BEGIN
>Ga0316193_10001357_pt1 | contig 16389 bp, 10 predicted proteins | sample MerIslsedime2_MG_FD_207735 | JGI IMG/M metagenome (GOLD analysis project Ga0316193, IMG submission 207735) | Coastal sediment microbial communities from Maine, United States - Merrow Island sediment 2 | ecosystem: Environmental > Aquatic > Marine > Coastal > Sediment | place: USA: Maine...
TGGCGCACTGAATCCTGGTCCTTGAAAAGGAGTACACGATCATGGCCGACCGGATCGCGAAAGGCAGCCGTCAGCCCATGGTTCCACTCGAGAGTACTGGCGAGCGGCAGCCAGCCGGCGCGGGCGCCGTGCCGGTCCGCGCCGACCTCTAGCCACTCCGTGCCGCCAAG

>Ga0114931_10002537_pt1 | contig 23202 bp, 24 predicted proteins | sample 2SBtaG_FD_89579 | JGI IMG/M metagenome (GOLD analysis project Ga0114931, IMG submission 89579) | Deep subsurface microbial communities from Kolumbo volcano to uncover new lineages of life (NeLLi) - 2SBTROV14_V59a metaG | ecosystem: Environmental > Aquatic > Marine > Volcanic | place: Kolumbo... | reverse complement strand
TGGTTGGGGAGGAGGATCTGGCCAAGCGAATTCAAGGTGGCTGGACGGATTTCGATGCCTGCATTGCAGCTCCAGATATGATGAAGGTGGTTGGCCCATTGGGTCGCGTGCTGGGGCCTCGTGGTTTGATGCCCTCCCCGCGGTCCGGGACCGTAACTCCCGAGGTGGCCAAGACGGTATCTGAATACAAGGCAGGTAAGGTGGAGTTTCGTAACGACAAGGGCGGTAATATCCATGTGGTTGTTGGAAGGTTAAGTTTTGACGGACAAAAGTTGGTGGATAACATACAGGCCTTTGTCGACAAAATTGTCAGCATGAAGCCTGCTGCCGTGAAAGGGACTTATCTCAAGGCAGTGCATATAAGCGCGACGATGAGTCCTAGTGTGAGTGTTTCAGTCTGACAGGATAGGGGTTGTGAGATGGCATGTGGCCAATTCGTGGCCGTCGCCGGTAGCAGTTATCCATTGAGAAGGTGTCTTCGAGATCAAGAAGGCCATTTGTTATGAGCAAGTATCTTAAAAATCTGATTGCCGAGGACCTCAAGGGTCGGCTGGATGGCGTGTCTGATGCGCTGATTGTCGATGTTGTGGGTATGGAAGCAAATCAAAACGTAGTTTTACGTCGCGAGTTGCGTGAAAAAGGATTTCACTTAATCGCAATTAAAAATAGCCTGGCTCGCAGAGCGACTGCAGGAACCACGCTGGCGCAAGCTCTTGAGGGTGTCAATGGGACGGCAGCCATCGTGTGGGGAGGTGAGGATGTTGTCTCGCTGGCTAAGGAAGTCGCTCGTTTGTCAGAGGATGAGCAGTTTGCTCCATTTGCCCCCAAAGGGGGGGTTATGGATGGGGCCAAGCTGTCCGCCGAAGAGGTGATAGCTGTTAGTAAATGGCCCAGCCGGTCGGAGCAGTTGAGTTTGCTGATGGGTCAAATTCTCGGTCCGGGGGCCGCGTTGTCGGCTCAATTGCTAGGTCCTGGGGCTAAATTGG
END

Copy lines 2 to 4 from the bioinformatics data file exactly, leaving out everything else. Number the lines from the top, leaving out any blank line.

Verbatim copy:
TGGCGCACTGAATCCTGGTCCTTGAAAAGGAGTACACGATCATGGCCGACCGGATCGCGAAAGGCAGCCGTCAGCCCATGGTTCCACTCGAGAGTACTGGCGAGCGGCAGCCAGCCGGCGCGGGCGCCGTGCCGGTCCGCGCCGACCTCTAGCCACTCCGTGCCGCCAAG

>Ga0114931_10002537_pt1 | contig 23202 bp, 24 predicted proteins | sample 2SBtaG_FD_89579 | JGI IMG/M metagenome (GOLD analysis project Ga0114931, IMG submission 89579) | Deep subsurface microbial communities from Kolumbo volcano to uncover new lineages of life (NeLLi) - 2SBTROV14_V59a metaG | ecosystem: Environmental > Aquatic > Marine > Volcanic | place: Kolumbo... | reverse complement strand
TGGTTGGGGAGGAGGATCTGGCCAAGCGAATTCAAGGTGGCTGGACGGATTTCGATGCCTGCATTGCAGCTCCAGATATGATGAAGGTGGTTGGCCCATTGGGTCGCGTGCTGGGGCCTCGTGGTTTGATGCCCTCCCCGCGGTCCGGGACCGTAACTCCCGAGGTGGCCAAGACGGTATCTGAATACAAGGCAGGTAAGGTGGAGTTTCGTAACGACAAGGGCGGTAATATCCATGTGGTTGTTGGAAGGTTAAGTTTTGACGGACAAAAGTTGGTGGATAACATACAGGCCTTTGTCGACAAAATTGTCAGCATGAAGCCTGCTGCCGTGAAAGGGACTTATCTCAAGGCAGTGCATATAAGCGCGACGATGAGTCCTAGTGTGAGTGTTTCAGTCTGACAGGATAGGGGTTGTGAGATGGCATGTGGCCAATTCGTGGCCGTCGCCGGTAGCAGTTATCCATTGAGAAGGTGTCTTCGAGATCAAGAAGGCCATTTGTTATGAGCAAGTATCTTAAAAATCTGATTGCCGAGGACCTCAAGGGTCGGCTGGATGGCGTGTCTGATGCGCTGATTGTCGATGTTGTGGGTATGGAAGCAAATCAAAACGTAGTTTTACGTCGCGAGTTGCGTGAAAAAGGATTTCACTTAATCGCAATTAAAAATAGCCTGGCTCGCAGAGCGACTGCAGGAACCACGCTGGCGCAAGCTCTTGAGGGTGTCAATGGGACGGCAGCCATCGTGTGGGGAGGTGAGGATGTTGTCTCGCTGGCTAAGGAAGTCGCTCGTTTGTCAGAGGATGAGCAGTTTGCTCCATTTGCCCCCAAAGGGGGGGTTATGGATGGGGCCAAGCTGTCCGCCGAAGAGGTGATAGCTGTTAGTAAATGGCCCAGCCGGTCGGAGCAGTTGAGTTTGCTGATGGGTCAAATTCTCGGTCCGGGGGCCGCGTTGTCGGCTCAATTGCTAGGTCCTGGGGCTAAATTGG